An industry observer is expected to believe that CommScope, which was on the record at Investor Day, several months before the announcement of the merger with Arris Group, that it would only consider a relatively modest acquisition (and highlighted its previous buyout: “a very small connectivity company called, Cable Exchange,”) would so quickly change its mind, ostensibly because of future market opportunities, especially 5G (while commenting last month at the Barclays Global Technology, Media and Telecommunications Conference, “[W]e're really in the infancy of all of this, trying to figure out where it's going….”). Such an individual is also supposed to be persuaded that “[a] primarily…passive product infrastructure provider,” which around a couple of years ago divested its RFoG and EPON businesses, suddenly decided to change its corporate ethos radically by becoming entrenched in active devices, mainly based on the advantages resulting from diversification and synergies (not to mention getting back into the satellite game, after exiting about a decade ago). Most incredibly, that spectator has to buy into the notion that conservative-minded CommScope would work out a deal in which it was a billion dollars short – and after winning complete independence from the Carlyle Group after a total of six years, that the player would be “thrilled” (3Q report) to potentially give up a piece of its corporation again to the same VC. As with other recent M&A activity related to optical/broadband transport, the power of large buyers of equipment in influencing the behavior of vendors to act in unanticipated or abnormal ways can never be underestimated. It has been recently seen with Cisco/Luxtera with the system house engaging in a quid pro quo, with II-VI/Finisar, as big customers, in general, wanting to reverse the destructive steps taken by the latter, and with Lumentum/Oclaro in responding to the unprecedented methods of particular users driving down pricing to an intolerable level.
fibeReality is stating its position even more strongly than in our November 2018 article that the only explanation that makes sense for CommScope’s unusual action is that the situation at the MSOs have compelled it to fix up the mess at Arris because the future success of the Hickory, NC-based firm itself is substantially based on timely delivery of evolutionary developments to the existing HFC network architecture. Apparently, the MSOs need a greater amount of assurance that what is coming right behind DOCSIS 3.1, gigabit symmetric capability, will not be delayed. While Arris is the only major transport system company in the US, which is primarily devoted to the cable TV operators, in our opinion, the supplier has not excelled at managing new technology.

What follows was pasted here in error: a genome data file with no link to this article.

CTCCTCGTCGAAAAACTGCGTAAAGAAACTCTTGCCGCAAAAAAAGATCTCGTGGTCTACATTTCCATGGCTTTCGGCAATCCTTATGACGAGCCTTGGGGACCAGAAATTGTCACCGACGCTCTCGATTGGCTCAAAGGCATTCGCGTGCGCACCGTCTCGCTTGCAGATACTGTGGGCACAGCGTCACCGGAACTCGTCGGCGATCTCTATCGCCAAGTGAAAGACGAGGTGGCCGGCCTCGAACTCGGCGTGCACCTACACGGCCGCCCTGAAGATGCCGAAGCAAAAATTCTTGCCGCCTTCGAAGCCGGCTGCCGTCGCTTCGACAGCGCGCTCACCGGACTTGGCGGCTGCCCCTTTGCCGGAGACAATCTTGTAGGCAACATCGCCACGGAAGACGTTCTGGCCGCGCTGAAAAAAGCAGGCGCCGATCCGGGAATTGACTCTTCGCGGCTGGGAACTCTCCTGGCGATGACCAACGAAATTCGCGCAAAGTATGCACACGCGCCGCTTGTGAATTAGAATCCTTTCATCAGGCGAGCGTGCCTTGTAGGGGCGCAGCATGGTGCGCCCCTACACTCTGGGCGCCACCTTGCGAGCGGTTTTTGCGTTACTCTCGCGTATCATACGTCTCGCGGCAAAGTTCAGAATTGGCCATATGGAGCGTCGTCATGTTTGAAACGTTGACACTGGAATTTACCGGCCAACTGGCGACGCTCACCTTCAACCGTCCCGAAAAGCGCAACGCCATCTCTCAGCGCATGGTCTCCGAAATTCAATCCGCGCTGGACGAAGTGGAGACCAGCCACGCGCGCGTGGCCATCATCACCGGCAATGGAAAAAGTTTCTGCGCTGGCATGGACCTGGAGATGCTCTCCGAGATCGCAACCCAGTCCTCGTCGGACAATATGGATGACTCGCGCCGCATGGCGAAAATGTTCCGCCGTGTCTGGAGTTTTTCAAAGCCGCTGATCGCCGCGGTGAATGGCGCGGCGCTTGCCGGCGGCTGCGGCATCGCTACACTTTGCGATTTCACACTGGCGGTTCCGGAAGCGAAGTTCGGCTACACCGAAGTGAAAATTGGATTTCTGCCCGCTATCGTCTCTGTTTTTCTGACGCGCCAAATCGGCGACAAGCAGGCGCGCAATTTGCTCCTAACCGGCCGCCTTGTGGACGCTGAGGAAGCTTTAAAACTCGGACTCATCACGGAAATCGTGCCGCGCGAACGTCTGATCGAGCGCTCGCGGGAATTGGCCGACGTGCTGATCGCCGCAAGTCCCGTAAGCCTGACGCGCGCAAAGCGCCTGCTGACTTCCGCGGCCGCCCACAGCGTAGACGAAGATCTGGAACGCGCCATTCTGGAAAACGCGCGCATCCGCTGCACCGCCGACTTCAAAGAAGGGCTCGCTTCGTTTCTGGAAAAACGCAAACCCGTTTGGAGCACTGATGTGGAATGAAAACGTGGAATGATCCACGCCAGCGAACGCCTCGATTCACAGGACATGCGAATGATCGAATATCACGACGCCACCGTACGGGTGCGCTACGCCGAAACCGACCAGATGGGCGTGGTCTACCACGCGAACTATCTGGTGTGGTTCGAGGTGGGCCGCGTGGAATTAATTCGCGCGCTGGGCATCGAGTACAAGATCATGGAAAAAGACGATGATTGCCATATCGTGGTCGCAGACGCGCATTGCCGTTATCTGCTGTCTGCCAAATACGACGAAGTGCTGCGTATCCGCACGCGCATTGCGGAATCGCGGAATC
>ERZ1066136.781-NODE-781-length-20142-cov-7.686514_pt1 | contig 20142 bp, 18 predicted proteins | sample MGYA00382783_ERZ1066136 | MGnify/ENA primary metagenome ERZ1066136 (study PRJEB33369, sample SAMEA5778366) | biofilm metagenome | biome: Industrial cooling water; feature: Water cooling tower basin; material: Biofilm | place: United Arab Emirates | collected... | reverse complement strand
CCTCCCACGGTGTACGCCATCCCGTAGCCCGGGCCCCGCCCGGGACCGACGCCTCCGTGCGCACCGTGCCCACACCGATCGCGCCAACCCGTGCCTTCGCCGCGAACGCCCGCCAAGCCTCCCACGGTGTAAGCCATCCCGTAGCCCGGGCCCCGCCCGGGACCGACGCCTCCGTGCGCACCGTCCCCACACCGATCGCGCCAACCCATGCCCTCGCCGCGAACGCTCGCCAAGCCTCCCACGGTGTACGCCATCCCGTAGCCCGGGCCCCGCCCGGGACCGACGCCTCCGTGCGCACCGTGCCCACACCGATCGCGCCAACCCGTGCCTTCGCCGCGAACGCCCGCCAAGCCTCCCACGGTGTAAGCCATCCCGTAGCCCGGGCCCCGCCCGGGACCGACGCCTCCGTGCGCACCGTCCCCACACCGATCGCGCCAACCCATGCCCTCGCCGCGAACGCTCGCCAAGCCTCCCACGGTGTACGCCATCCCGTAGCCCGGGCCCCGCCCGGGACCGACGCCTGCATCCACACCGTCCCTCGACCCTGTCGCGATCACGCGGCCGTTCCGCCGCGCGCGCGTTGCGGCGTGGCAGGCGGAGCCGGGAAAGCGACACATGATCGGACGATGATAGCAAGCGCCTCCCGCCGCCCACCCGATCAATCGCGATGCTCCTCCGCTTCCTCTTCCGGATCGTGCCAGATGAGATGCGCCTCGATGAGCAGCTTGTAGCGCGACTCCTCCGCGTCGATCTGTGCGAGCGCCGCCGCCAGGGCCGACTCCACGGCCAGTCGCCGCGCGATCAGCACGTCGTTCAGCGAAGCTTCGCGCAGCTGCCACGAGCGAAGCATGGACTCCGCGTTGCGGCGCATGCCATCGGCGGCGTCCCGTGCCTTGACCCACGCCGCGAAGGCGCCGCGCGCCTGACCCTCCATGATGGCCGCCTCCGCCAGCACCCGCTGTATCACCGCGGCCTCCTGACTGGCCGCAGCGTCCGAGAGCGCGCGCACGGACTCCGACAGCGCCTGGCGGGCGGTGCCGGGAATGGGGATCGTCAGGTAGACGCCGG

It seems that the large CATV providers want CommScope to “really improve [Arris’] profitability and cash flow,” because they have insufficient confidence that the latter can accomplish these goals alone. One problem is that Arris has struggled to adequately incorporate all of its acquisitions.
While at least on that initial conference call involving the pending contract, there was a good amount of focus on “fiber optic and RF access transmission technology,” afterwards, the narrative understandably shifted more to sexier subject matter, such as future IoT possibilities, to appease the financial community. Although there is discussion concerning the requirement for “deploy[ing] fiber deep and densify[ing] the wired networks in support of the 5G buildout,” such as at the Bank of America Merrill Lynch Leveraged Finance Conference in December, too much emphasis on comparatively mundane subject matter would not have a chance in getting institutional investors to be enthusiastic.
In addition, there is no dispute that Arris’ Ruckus group would “be a critical and highly complementary addition.” (Q3 report). We also agree with the statement that “[t]he ultimate edge of the data center world is the central office.” (Barclays conference). Yet, at that same investment meeting, “the cultures” of the two combined entities are actually very “[dis]similar”, and if it were not, arguably, a matter of survival for CommScope, because of the necessity to repair a heavily weakened monster of a supplier, it is hard to imagine that negotiations with Arris would have been otherwise initiated.
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[written by Mark Lutkowitz]